Serving as an exciting roundoff to Black History Month, Harlem's Fashion Row and Mattel's Barbie teamed up for an exclusive collection of dolls dripped out in fun-size pieces by three prominent Black designers.

Founded in 2007 by Brandice Daniel, Harlem's Fashion Row dedicates its efforts to celebrating emerging designers of color, introducing soon-come household names to new audiences, brand partnership opportunities, and more.

HFR is also the reason for LeBron's first women's basketball shoe, the LeBron 16, which was co-designed by the 4-time NBA MVP himself and Fe Noel, Undra Celeste, and Kimberly Goldson.

Continuing to do what it does best, Harlem's Fashion Row celebrates Black excellence in fashion, giving Black Barbie dolls a wardrobe update by designers Hanifa, Kimberly Goldson, and Rich Fresh.

Led by CFDA/ Vogue Fashion Fund 2021 recipient Anifa Mvuemba, Hanifa is a ready-to-wear line inspired by the carefree modern woman, boasting bold colors and feminine trims to accentuate the figure. Hanifa's FW21 "Brooklyn" coat patent leather coat and Zoe boots style its doll, turning her into the ultimate "it" girl (or doll, in the case).

The Kimberly Goldson doll lets its presence be known, boldly and proudly, dressed in the brand's Spring 2022 "Mari" multi-layered dress and "Lizzette" shorts. The look truly embodies the essence of Kimberly Goldson's namesake label, a blend of Brooklyn's diverse cultures with a dash of luxury.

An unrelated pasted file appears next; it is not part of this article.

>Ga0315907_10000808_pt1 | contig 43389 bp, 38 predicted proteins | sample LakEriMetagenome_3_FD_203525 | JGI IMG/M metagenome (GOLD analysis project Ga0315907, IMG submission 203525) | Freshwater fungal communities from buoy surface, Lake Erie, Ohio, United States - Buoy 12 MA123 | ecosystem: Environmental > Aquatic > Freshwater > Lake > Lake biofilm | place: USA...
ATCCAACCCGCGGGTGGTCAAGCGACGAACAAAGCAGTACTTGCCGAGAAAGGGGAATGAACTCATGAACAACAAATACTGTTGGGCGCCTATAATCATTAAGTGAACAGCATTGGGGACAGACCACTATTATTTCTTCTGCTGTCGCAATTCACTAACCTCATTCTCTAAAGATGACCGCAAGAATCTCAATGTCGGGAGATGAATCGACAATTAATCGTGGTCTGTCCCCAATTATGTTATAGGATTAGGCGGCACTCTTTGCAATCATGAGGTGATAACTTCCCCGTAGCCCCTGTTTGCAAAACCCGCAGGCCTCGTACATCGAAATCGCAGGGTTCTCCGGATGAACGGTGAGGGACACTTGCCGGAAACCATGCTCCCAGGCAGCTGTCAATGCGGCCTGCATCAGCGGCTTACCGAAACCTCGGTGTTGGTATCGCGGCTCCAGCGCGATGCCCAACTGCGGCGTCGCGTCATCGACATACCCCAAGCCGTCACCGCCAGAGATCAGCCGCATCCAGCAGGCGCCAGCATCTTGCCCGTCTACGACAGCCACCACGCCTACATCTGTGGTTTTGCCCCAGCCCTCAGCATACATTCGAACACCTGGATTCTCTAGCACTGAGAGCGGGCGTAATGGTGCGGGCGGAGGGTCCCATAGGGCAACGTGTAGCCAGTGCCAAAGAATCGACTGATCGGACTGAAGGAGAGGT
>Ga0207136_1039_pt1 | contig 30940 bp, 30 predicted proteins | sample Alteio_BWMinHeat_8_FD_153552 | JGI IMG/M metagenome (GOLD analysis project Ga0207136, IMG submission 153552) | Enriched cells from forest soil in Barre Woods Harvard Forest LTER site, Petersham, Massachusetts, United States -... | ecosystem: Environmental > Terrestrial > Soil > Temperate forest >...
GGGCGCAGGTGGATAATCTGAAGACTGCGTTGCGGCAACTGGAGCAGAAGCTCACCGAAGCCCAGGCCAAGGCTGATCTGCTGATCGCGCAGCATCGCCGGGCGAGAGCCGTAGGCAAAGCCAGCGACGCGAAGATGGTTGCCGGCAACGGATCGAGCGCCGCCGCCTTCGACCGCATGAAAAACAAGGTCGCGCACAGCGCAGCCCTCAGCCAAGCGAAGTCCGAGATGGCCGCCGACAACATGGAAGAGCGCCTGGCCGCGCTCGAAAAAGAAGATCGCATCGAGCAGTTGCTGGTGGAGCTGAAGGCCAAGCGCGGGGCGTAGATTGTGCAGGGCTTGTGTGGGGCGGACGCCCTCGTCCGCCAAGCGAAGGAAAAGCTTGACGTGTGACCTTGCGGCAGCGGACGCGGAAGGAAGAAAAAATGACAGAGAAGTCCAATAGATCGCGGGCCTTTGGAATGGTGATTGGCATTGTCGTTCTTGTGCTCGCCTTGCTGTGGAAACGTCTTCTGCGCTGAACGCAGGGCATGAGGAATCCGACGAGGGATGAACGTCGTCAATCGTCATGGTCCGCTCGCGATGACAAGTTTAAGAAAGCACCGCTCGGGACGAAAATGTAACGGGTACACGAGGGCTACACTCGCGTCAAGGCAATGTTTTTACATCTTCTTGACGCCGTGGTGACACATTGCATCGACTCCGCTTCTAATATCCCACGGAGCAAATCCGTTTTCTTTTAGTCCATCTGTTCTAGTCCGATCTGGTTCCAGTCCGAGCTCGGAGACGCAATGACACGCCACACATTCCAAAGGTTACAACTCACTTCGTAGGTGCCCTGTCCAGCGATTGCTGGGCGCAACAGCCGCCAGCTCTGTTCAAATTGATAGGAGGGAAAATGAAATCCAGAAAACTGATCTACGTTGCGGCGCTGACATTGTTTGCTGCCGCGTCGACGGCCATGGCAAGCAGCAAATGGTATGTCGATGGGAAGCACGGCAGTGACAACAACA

As for the Rich Fresh doll, it's is just that — fresh. Outfitted in the label's Winter 2021 tracksuit, a fave of founder and Ermenegildo Zegna protégé Patrick Henry, the piece offers a perfect balance of coziness, opulence, and style. Henry, aka Fresh, went with this particular doll because it resembles August McQueen, a frequent muse and model of the brand.

After over 75 years, Barbie is still "designing to inspire," linking with Balmain, Kith, and BAPE in the past for unique collaborations perfect for all ages (adults like me included), and this latest linkup is just as noteworthy.

While you may be looking to collect these stylish dolls, your best chance at scoring Harlem's Fashion Row x Barbie one-of-one designer dolls is through auction. Proceeds go towards HFR's ICON360 non-profit organization, which offers financial assistance and professional development programs for rising Black designers and HBCU fashion initiatives.

While I gave up all of my Barbie dolls years ago, HFR x Barbie makes me want to start a new collection.

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